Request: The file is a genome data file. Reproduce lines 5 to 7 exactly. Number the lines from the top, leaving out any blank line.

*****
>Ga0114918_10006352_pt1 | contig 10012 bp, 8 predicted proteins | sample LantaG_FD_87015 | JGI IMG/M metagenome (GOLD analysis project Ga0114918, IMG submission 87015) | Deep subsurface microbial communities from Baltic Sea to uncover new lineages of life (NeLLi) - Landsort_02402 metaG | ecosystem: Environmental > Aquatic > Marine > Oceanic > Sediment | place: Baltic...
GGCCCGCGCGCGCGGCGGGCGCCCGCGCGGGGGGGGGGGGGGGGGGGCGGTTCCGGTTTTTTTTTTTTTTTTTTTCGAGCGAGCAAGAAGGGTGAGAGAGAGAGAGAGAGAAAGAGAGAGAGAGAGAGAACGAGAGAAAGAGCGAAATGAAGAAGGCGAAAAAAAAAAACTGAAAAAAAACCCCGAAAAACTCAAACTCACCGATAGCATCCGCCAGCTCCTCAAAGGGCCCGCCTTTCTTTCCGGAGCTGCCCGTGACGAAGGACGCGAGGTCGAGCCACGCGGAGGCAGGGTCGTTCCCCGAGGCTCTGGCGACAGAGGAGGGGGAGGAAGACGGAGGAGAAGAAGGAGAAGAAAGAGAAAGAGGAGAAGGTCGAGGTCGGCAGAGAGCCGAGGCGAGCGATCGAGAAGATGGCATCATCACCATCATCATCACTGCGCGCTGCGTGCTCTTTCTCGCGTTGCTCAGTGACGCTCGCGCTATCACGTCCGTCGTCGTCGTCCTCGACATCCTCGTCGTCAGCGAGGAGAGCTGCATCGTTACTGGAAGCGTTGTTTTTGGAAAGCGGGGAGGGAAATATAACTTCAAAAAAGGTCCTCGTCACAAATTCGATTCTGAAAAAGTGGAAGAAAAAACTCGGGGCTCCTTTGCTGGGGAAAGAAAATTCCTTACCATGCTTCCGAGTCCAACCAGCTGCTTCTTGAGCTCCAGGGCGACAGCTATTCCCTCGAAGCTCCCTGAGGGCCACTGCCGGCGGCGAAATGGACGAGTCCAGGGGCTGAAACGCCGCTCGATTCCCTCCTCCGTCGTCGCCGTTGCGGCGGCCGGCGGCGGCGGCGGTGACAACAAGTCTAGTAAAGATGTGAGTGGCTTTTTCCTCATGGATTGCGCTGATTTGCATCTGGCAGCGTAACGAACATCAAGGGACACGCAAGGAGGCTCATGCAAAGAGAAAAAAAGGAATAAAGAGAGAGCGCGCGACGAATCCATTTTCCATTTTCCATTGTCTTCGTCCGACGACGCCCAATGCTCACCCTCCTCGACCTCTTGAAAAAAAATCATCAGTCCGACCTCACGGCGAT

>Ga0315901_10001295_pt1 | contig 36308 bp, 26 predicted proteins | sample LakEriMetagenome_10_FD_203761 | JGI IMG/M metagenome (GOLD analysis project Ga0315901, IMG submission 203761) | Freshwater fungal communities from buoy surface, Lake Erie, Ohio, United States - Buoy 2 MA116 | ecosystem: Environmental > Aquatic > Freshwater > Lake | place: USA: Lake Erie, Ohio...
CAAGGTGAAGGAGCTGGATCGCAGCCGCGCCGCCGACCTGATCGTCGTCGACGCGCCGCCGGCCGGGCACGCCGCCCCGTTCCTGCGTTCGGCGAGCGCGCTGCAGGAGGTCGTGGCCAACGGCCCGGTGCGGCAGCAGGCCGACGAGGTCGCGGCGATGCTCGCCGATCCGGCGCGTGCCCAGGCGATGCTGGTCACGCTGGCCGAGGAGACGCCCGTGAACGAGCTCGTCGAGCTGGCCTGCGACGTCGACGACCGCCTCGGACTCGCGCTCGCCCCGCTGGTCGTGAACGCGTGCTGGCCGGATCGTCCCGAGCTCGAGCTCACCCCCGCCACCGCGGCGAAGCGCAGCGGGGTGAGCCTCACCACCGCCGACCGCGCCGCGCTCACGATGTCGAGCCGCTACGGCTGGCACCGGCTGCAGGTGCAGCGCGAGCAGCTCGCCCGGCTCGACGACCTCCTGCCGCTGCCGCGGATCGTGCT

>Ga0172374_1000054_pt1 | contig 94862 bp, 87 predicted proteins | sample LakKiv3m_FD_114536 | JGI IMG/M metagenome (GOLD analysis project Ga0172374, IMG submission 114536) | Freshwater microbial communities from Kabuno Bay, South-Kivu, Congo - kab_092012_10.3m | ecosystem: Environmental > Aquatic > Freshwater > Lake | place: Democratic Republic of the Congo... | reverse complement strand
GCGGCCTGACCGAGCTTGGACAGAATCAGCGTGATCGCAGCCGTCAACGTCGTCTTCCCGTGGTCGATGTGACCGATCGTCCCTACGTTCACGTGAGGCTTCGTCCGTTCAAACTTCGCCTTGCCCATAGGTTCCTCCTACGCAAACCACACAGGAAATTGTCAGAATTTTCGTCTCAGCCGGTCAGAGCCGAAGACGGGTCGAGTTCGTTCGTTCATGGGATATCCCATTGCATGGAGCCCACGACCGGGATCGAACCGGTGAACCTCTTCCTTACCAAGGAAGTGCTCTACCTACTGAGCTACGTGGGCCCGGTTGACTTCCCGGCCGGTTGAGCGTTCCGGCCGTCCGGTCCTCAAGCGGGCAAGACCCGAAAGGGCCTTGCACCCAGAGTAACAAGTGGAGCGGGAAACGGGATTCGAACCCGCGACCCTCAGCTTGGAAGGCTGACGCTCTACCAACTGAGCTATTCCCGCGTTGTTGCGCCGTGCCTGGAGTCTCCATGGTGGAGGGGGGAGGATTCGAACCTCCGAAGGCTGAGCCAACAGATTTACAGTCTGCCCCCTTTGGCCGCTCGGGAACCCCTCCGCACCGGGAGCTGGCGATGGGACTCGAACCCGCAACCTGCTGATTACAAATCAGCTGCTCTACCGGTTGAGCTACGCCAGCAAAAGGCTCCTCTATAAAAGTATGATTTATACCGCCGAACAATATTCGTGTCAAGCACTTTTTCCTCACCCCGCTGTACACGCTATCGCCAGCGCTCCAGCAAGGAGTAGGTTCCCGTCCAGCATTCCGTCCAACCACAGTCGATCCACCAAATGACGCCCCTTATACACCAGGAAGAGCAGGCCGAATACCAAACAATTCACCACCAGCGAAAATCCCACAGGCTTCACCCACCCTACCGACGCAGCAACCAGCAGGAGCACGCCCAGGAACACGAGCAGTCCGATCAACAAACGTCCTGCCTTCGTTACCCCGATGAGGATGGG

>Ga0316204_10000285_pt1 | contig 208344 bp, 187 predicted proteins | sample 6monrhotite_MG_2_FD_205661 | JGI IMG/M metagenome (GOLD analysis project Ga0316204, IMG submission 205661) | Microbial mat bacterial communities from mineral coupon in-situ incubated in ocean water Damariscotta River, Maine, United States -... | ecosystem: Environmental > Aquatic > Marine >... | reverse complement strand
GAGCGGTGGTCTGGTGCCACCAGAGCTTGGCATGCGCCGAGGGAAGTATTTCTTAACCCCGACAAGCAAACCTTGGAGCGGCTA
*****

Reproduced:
>Ga0172374_1000054_pt1 | contig 94862 bp, 87 predicted proteins | sample LakKiv3m_FD_114536 | JGI IMG/M metagenome (GOLD analysis project Ga0172374, IMG submission 114536) | Freshwater microbial communities from Kabuno Bay, South-Kivu, Congo - kab_092012_10.3m | ecosystem: Environmental > Aquatic > Freshwater > Lake | place: Democratic Republic of the Congo... | reverse complement strand
GCGGCCTGACCGAGCTTGGACAGAATCAGCGTGATCGCAGCCGTCAACGTCGTCTTCCCGTGGTCGATGTGACCGATCGTCCCTACGTTCACGTGAGGCTTCGTCCGTTCAAACTTCGCCTTGCCCATAGGTTCCTCCTACGCAAACCACACAGGAAATTGTCAGAATTTTCGTCTCAGCCGGTCAGAGCCGAAGACGGGTCGAGTTCGTTCGTTCATGGGATATCCCATTGCATGGAGCCCACGACCGGGATCGAACCGGTGAACCTCTTCCTTACCAAGGAAGTGCTCTACCTACTGAGCTACGTGGGCCCGGTTGACTTCCCGGCCGGTTGAGCGTTCCGGCCGTCCGGTCCTCAAGCGGGCAAGACCCGAAAGGGCCTTGCACCCAGAGTAACAAGTGGAGCGGGAAACGGGATTCGAACCCGCGACCCTCAGCTTGGAAGGCTGACGCTCTACCAACTGAGCTATTCCCGCGTTGTTGCGCCGTGCCTGGAGTCTCCATGGTGGAGGGGGGAGGATTCGAACCTCCGAAGGCTGAGCCAACAGATTTACAGTCTGCCCCCTTTGGCCGCTCGGGAACCCCTCCGCACCGGGAGCTGGCGATGGGACTCGAACCCGCAACCTGCTGATTACAAATCAGCTGCTCTACCGGTTGAGCTACGCCAGCAAAAGGCTCCTCTATAAAAGTATGATTTATACCGCCGAACAATATTCGTGTCAAGCACTTTTTCCTCACCCCGCTGTACACGCTATCGCCAGCGCTCCAGCAAGGAGTAGGTTCCCGTCCAGCATTCCGTCCAACCACAGTCGATCCACCAAATGACGCCCCTTATACACCAGGAAGAGCAGGCCGAATACCAAACAATTCACCACCAGCGAAAATCCCACAGGCTTCACCCACCCTACCGACGCAGCAACCAGCAGGAGCACGCCCAGGAACACGAGCAGTCCGATCAACAAACGTCCTGCCTTCGTTACCCCGATGAGGATGGG

>Ga0316204_10000285_pt1 | contig 208344 bp, 187 predicted proteins | sample 6monrhotite_MG_2_FD_205661 | JGI IMG/M metagenome (GOLD analysis project Ga0316204, IMG submission 205661) | Microbial mat bacterial communities from mineral coupon in-situ incubated in ocean water Damariscotta River, Maine, United States -... | ecosystem: Environmental > Aquatic > Marine >... | reverse complement strand